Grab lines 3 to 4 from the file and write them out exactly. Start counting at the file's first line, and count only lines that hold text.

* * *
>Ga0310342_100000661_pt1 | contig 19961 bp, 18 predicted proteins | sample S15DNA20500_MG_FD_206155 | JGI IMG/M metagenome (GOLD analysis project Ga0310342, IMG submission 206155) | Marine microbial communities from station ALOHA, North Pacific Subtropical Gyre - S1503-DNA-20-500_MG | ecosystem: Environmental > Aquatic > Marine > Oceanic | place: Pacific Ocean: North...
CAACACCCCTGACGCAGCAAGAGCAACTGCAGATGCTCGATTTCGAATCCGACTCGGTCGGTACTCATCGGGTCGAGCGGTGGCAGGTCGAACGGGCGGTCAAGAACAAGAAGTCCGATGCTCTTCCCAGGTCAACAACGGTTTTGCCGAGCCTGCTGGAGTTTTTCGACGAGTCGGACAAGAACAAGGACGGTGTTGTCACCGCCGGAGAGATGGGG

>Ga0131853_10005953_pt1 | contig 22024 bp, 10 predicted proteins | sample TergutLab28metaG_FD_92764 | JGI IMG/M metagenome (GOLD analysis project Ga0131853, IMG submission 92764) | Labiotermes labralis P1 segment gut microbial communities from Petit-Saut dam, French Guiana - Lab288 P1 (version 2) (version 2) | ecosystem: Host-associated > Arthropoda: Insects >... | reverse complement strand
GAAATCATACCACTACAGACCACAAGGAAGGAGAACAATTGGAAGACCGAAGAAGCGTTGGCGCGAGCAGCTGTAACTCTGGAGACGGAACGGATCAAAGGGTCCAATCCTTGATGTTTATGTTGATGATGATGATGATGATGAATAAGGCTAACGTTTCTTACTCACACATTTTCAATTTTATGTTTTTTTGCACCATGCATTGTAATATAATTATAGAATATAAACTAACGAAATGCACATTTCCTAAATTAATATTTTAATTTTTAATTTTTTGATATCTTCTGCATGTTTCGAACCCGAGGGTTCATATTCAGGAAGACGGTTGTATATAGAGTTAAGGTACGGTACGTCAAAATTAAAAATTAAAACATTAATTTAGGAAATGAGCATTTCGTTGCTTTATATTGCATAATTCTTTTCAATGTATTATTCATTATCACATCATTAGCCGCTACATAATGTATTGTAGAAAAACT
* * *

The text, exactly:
>Ga0131853_10005953_pt1 | contig 22024 bp, 10 predicted proteins | sample TergutLab28metaG_FD_92764 | JGI IMG/M metagenome (GOLD analysis project Ga0131853, IMG submission 92764) | Labiotermes labralis P1 segment gut microbial communities from Petit-Saut dam, French Guiana - Lab288 P1 (version 2) (version 2) | ecosystem: Host-associated > Arthropoda: Insects >... | reverse complement strand
GAAATCATACCACTACAGACCACAAGGAAGGAGAACAATTGGAAGACCGAAGAAGCGTTGGCGCGAGCAGCTGTAACTCTGGAGACGGAACGGATCAAAGGGTCCAATCCTTGATGTTTATGTTGATGATGATGATGATGATGAATAAGGCTAACGTTTCTTACTCACACATTTTCAATTTTATGTTTTTTTGCACCATGCATTGTAATATAATTATAGAATATAAACTAACGAAATGCACATTTCCTAAATTAATATTTTAATTTTTAATTTTTTGATATCTTCTGCATGTTTCGAACCCGAGGGTTCATATTCAGGAAGACGGTTGTATATAGAGTTAAGGTACGGTACGTCAAAATTAAAAATTAAAACATTAATTTAGGAAATGAGCATTTCGTTGCTTTATATTGCATAATTCTTTTCAATGTATTATTCATTATCACATCATTAGCCGCTACATAATGTATTGTAGAAAAACT